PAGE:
Teague's Tech Treks

Learning Technology and other Tech Observations by Dr, Helen Teague

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Sidewalk QR Codes

Sidewalk Bar Codes to Educate Tourists Technology is meeting tradition in the Brazilian city of Rio de Janeiro, where two-dimensional bar codes—or, to be more precise, QR codes—are being embedded in the black-and-white mosaic sidewalks that are hallmarks of the city. By downloading an app to their smartphones or tablets and photographing the QR codes, tourists can go to a website that will provide them with information about the city in Portuguese, Spanish, or English. The city plans to install the QR codes in such popular locales as beaches and historic sites so that the 2 million foreign tourists who visit Rio de Janeiro each year can easily learn about the city as they walk its picturesque streets.

sidewalk QR Codes

~Source: M a r c h 2 0 1 3  C i v i l E n g i n e e r i n g

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More QR Code Activities for the Classroom

QR Codes continue to add an innovative spark to classrooms and libraries.

Here is a creative Slideshare presentation with new ideas from The Daring Librarian!

QR codes

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Back to School~ QR Codes

BacktoSchool

qrcodesinclassroomhelenteague

As you return back to school, consider adding QR codes to your bag of tricks Teaching Strategies.

QR codes are the little boxy graphics popping up everywhere.* Originally used in Marketing for Business, they are fun for students, parents, and those who love them. The purple QR Code on the left represents this blog! Although some school filters block all mobile devices, even employee owned, QR Codes extend learning beyone the school day and your classroom.

Use QR codes as a type of shorthand for content, as a shortcut for link URLs, as a mystery prize, even a staff development tool.

 I recently delivered a professional development training session powered entirely by QR codes scattered on posters in the hallway leading to the training room and around the room. Using their BYOD of choice equipped with a free, downloaded QR reader app, educators could satiate their curiosity at will. (This also circumvented the disharmony of posting presentation links, waiting for inaccurate/slow typists and smiling through diatribes along the lines of “this internet proliferation equals an end to civilization as we know it.”)

Educators could also return later to the presentation with a click, negating the need for handouts. In my online courses, I created QR codes to represent our content chapters. Each week had a different QR code that relayed back to the online content. Next term, I am going to supply the codes and encourage students to save the resulting content in offline format.

* Complete QR Code Definition: QR codes, abbreviated from Quick Response Code, are the matrix barcodes readable by QR scanners, mobile phones with a camera, and smartphones.

Here is a sample of More Classroom Uses for QR Codes:

—12 Ideas for Teaching with QR codes from our friends at Edutopia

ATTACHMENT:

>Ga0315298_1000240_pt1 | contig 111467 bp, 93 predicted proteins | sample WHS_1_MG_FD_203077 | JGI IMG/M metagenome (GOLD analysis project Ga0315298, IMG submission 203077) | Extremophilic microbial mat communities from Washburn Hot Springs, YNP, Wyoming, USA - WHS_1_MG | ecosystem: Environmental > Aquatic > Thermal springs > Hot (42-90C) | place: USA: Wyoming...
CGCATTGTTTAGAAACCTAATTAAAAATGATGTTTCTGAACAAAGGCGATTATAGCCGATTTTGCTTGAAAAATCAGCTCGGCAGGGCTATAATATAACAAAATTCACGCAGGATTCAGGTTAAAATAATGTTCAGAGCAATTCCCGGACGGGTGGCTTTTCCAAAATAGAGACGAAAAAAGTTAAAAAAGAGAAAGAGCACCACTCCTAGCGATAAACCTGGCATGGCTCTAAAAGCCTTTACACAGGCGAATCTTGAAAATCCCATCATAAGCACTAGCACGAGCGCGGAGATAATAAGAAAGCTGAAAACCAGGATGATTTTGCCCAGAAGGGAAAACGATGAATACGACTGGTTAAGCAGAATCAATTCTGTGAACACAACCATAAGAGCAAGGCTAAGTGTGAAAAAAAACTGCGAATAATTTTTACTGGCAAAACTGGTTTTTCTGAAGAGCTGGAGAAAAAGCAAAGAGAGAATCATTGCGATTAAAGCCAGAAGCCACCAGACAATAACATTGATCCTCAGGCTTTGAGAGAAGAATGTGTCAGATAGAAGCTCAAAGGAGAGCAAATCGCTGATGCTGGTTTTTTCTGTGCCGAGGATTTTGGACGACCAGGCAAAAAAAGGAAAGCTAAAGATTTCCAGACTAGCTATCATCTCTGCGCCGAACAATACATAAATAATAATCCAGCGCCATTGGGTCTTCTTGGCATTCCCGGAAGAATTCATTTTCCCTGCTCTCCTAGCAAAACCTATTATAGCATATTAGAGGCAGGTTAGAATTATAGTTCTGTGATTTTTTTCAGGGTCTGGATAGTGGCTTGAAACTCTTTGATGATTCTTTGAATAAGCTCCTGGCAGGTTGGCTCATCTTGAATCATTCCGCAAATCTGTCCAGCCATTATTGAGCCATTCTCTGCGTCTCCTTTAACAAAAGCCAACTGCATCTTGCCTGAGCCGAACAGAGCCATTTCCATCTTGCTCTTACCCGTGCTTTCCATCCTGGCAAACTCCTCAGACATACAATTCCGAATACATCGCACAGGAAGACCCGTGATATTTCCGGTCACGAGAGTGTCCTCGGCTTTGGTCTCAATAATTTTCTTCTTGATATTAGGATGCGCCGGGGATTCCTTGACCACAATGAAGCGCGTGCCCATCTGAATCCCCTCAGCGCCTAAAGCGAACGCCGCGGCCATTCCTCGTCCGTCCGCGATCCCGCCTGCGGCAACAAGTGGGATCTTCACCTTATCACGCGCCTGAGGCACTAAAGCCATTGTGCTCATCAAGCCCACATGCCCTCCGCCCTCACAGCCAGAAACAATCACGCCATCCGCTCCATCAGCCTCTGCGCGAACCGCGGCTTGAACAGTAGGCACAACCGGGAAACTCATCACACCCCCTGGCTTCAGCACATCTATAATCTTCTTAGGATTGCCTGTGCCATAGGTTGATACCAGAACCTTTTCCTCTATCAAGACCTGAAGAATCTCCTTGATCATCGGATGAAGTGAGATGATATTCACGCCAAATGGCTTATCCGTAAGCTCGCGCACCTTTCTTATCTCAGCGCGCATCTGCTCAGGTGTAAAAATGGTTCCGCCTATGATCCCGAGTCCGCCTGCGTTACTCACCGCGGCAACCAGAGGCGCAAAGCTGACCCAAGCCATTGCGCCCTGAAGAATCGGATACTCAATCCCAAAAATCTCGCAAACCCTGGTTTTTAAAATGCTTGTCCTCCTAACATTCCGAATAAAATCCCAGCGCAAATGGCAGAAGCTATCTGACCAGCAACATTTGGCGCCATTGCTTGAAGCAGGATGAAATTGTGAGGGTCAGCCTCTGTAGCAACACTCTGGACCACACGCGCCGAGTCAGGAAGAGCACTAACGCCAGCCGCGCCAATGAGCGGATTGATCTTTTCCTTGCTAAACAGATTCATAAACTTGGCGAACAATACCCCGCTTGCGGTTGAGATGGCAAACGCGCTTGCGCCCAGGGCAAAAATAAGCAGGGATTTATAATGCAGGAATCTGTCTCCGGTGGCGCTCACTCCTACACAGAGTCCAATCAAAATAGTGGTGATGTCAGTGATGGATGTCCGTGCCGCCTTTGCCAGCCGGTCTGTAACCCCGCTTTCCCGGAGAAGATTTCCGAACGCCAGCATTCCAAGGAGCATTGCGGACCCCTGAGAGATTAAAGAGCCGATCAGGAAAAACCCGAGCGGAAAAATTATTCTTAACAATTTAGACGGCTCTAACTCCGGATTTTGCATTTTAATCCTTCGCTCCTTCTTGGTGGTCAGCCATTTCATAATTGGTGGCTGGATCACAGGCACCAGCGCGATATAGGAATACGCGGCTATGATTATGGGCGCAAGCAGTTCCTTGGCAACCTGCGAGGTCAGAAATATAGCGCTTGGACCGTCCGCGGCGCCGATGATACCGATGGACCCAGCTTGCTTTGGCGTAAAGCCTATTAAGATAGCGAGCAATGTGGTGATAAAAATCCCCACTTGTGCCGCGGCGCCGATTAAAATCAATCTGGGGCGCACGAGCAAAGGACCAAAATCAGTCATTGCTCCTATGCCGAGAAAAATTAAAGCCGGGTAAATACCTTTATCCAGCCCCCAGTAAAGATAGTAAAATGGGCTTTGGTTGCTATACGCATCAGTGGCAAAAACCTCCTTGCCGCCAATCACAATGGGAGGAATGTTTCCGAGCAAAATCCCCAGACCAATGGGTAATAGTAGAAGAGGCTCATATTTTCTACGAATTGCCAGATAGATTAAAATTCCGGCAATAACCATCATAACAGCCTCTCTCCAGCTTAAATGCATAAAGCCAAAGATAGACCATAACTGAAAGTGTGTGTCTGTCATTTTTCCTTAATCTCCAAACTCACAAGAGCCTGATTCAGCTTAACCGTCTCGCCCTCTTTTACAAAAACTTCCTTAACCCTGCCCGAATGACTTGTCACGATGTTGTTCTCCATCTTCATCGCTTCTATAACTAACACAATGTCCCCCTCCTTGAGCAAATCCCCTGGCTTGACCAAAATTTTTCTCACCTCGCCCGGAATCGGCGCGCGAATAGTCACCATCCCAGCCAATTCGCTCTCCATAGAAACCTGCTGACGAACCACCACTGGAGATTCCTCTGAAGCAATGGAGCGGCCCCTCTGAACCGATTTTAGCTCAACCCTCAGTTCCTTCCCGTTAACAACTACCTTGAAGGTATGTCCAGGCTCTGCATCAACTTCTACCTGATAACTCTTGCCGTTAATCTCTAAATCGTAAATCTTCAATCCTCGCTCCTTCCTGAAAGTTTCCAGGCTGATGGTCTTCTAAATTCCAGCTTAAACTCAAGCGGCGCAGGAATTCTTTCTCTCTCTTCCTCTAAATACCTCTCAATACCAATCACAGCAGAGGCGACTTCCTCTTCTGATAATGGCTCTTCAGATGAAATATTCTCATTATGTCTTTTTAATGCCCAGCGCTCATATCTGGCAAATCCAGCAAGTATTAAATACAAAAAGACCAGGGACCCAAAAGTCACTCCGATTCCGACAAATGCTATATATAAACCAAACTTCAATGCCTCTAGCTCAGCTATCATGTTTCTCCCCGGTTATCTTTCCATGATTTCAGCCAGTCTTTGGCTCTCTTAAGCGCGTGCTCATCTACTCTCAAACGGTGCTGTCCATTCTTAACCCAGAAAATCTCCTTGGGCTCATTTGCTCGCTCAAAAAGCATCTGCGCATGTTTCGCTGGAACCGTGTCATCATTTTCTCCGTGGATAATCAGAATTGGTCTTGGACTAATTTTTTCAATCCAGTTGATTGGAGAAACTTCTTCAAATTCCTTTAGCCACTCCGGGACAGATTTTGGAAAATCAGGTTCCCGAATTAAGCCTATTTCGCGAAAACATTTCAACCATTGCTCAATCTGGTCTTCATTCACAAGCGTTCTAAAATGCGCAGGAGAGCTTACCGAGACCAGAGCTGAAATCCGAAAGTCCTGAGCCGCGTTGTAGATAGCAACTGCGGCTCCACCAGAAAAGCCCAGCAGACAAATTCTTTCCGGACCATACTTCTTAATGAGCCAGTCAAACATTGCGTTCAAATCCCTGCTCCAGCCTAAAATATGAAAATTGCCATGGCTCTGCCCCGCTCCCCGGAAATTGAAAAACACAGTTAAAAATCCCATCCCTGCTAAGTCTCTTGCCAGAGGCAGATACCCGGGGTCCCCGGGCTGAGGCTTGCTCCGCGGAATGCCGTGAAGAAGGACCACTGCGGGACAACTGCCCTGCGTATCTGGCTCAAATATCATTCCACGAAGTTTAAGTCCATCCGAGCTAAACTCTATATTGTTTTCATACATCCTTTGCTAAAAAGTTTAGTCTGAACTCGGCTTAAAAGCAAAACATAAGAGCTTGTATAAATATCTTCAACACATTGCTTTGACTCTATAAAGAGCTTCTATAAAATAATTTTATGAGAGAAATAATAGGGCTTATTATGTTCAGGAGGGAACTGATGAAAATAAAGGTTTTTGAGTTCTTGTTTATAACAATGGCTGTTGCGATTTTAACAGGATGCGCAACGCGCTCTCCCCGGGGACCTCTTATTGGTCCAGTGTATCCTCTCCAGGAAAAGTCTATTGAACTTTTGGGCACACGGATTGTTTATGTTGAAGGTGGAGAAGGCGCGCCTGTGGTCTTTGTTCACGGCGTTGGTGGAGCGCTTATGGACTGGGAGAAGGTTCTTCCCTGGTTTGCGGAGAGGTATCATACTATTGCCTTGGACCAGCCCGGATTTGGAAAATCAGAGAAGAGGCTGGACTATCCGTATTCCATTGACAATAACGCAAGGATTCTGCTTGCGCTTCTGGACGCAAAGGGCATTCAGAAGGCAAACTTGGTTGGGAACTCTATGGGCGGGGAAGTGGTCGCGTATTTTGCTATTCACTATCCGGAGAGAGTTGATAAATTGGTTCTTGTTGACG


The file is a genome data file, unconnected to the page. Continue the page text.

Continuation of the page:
—Always on the techie edge, Miguel Guhlin writes this great post on Updating an Image in a QR Code

—50 ways to use QR codes in the classroom at this google docs link

—Encouraging our youngest writers, Frances used QR codes and iPads with Kindergarten students. The students created stories using an app like Educreations, created a QR code and then their parents access their work with their iPhones.

—Kudos to Scott Hagedorn for this easy-to-implement application of QR codes in the classroom. He places the scanable block patterns on any poster or wall artifact that he wants his students to inquire about. One favorite: an old-school Bo Jackson READ poster (what fifth grader knows what Bo Knows?). Students scan the QR codes using the handful of iPads that Mr. Hagedorn has available in his classroom and then explore the topic.

—High Five to Megan V. who is using QR codes to add book trailers to the books in the school library. Have students create a video instead of writing a book report and then link the video to the book through a QR code. Her blog post covers the basics http://www.mediacastblog.com/book-trailers/

—Mark B. labels equipment and trolleys with QR Codes – linked to a document of contents

—Link the answers to math, science, grammar problems to a QR code

—Attach a QR Code to your email signature, pointing back to your website, blog, school webpage, latest fundraiser, weather report, etc…

—Place a QR code on your website and/or blog for easy retrieval. This is the one on our website.

—Check out this resource: Lisa Mims has curated great ideas at her ScoopIt site called Engaging Students Using QR codes

—Jason Dixon Jr. Chief Learning Officer at Tequipment, Inc. said, “If one simply thinks of a QR code as a printable hyperlink it may help to expand the possibilities. Here is a quick video our team created to highlight using and creating QR codes.”

No tech options? No worries! With lesson comparisons to fingerprints, Students can also draw their own QR code and provide a caption deciphering it or where their code would lead.

—My tech mentor, Linda Uhrenholt says: “As the Nike ads say “Just do it!” I started by exploring what others had accomplished. Heck, the first time I captured a QR code it led to a free cup of coffee at a new coffee shop. This was several years ago. The second time I captured one from a ketchup bottle!!! That led to a short video about a local community college! It’s fun not only to view QR codes but create them! “

Here are  more great sites to use to create your QR Codes:

Create QR Code http://createqrcode.appspot.com/

Kaywa: http://qrcode.kaywa.com/

Creating QR Codes from the NYTimes

How to Create a QR Code in 4 Quick Steps

Enoy!

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